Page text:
Wednesday, July 13, 2016

Book Review: Always Hungry

Next up for review is Always Hungry. The author, Dr. David Ludwig, is an endocrinologist, researcher and professor at Harvard Medical School and the Harvard School of Public Health. I met him a few times when I was getting my Doctorate and I am a very big fan of his research. 

Introduction
This interesting book presents a weight loss strategy based on blood sugar stabilization. Dr. Ludwig uses his vast research experience to argue that refined carbohydrate foods, and the subsequent swings in blood sugar following their consumption, have much to do with the increases in obesity in the last 30 years. The book is broken down into 2 sections. The first section covers the research in the area of glycemic load/glycemic index in a truly impressive fashion. The second part presents the weight loss program, which includes 3 different phases, meal plans and recipes. The book is 384 pages long. The first section of this book was the best I have read since Dr. Walter Willett’s Eat, Drink and Be Healthy (a must read for those who have not read it yet). 

5 Things I Really Liked About Always Hungry
1) I really liked how Dr. Ludwig explains the hormonal consequences of the foods we eat. He presents a beautiful summary of the research to date on glycemic index and glycemic load and puts a serious hole in the theory that a calorie is a calorie. 

2) Finally, a popular weight loss book that talks about reasonable weight loss. Dr. Ludwig explains that good and steady weight loss is ½ pound to 2 pounds per week. So many people think that their weight loss plan is failing if they don’t lose 5 pounds a week and it is a shame. Slow and steady wins the race with weight loss. You need to give your body time to adjust to the weight you lose. In my opinion, this minimizes the level of “fight back” your body will give in terms of increased hunger and decreased metabolism.

3) I really agree with Dr. Ludwig when he says that refined carbohydrate and sugar consumption are the critical components of weight gain and need to be the focus of weight loss efforts.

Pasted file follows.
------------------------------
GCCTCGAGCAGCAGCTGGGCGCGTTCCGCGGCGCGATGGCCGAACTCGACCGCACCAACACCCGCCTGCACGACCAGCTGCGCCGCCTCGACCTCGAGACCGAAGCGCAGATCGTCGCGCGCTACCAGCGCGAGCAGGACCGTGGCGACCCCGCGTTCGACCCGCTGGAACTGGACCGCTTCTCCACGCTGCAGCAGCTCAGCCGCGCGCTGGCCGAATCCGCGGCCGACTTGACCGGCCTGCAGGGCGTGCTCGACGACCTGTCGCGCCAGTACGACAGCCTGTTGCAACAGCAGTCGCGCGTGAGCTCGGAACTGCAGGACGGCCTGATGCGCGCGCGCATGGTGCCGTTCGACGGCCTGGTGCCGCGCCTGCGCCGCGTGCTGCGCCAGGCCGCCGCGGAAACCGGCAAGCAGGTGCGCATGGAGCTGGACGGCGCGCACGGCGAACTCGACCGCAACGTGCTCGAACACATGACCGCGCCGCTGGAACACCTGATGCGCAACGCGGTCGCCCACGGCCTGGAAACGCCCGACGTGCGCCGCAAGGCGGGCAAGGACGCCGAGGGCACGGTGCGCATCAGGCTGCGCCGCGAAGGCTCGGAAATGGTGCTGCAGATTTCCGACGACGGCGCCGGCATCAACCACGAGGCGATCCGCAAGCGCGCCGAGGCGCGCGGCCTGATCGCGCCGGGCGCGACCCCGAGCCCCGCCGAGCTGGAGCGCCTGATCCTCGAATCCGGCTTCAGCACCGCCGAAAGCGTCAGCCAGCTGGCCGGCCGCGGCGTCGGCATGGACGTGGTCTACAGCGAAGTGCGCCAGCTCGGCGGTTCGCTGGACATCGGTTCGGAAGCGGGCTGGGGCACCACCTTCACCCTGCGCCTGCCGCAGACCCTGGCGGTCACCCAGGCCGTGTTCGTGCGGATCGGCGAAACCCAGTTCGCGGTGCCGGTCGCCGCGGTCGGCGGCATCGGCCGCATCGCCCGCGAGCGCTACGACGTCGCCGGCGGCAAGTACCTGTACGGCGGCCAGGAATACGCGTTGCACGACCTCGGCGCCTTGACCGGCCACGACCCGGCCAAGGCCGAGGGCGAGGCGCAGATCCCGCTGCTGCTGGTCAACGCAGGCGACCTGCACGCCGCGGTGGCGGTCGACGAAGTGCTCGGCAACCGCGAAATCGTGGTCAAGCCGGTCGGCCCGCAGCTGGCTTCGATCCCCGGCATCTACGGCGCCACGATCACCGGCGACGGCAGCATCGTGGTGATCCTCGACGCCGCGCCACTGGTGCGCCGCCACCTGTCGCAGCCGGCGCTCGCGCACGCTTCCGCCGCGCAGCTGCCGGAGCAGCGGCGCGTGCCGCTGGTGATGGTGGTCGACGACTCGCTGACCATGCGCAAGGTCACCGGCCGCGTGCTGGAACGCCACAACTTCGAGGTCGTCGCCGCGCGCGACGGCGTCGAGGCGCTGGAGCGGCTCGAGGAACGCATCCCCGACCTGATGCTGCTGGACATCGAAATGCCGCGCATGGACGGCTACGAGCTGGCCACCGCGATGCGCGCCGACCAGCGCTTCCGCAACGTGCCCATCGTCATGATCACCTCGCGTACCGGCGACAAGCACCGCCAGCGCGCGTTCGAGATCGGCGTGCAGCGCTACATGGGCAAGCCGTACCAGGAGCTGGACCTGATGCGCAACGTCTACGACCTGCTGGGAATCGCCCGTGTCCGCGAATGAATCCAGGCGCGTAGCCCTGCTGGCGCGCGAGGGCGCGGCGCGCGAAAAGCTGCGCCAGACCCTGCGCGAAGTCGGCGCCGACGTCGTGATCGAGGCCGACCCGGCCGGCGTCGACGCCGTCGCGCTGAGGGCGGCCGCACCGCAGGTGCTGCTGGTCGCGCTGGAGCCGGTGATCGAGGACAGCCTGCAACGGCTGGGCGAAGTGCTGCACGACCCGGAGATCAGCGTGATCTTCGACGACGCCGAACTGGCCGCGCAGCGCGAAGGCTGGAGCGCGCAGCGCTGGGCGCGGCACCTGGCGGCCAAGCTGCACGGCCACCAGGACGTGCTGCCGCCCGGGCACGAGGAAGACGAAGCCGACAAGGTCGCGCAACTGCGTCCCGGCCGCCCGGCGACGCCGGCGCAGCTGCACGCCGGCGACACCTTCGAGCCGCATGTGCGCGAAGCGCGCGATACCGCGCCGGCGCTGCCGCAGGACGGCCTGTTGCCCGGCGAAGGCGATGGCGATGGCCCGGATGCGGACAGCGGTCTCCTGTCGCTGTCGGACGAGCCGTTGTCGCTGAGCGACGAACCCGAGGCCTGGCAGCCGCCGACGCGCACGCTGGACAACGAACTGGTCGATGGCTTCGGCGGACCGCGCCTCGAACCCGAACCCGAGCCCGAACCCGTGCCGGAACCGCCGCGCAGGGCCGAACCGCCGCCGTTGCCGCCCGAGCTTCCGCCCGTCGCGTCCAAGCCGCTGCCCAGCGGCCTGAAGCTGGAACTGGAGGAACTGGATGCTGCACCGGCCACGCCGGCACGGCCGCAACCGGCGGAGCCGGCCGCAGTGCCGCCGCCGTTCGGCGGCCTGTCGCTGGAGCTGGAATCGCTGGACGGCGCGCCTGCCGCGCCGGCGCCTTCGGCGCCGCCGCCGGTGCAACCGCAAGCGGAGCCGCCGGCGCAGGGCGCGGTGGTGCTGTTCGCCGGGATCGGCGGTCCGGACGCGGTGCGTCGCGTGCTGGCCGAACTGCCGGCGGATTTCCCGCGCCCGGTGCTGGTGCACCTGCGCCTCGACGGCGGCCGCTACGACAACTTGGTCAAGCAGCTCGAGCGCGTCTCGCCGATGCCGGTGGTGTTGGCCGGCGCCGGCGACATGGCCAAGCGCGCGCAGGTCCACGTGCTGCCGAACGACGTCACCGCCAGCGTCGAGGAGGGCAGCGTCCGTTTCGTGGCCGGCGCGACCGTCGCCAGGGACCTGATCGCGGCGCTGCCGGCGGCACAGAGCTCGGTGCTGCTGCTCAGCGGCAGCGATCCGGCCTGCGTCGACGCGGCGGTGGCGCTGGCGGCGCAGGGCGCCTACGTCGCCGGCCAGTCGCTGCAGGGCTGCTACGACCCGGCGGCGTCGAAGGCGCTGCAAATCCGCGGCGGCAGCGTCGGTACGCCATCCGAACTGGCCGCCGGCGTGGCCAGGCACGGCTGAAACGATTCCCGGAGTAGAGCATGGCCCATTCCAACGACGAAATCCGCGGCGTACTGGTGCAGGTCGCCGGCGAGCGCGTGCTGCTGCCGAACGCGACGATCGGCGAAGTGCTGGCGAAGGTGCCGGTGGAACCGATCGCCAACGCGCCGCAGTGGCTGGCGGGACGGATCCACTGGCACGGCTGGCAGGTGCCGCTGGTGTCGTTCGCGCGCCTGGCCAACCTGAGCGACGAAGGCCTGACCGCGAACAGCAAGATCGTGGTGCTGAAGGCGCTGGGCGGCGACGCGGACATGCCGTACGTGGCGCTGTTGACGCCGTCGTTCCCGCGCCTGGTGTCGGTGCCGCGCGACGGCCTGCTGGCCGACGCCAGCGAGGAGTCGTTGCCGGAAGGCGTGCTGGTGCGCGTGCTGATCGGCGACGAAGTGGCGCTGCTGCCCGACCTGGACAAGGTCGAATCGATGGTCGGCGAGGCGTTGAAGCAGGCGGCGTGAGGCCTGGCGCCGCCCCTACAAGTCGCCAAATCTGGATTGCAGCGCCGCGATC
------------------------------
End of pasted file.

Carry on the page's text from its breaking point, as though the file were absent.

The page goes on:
4) Dr. Ludwig recommends the reader consume a source of protein, fat, and low glycemic carb at each and every meal. The addition of the protein and fat attenuates the glycemic response. This will sound familiar to those who have read my book. This is probably because both Dr. Ludwig and I used the same research to formulate our weight loss strategies. This method of macronutrient combination just flat out works if you are trying to lose weight.

5) I also really like how Dr. Ludwig incorporates sleep and stress reduction into his program. These are two critical areas for those looking to lose weight that do not get nearly enough attention.

5 Things I Didn’t Agree With In Always Hungry
1) The book really didn’t stress the importance of resistance training, which I feel is mandatory if long term weight loss is your goal. Resistance training both increases metabolism and spares lean body mass during the weight loss process. 

2) I thought the cardio recommendations were a little on the light side. I have found that women in particular need to do a lot more cardio than Dr. Ludwig recommends in order to achieve and maintain their weight loss goals.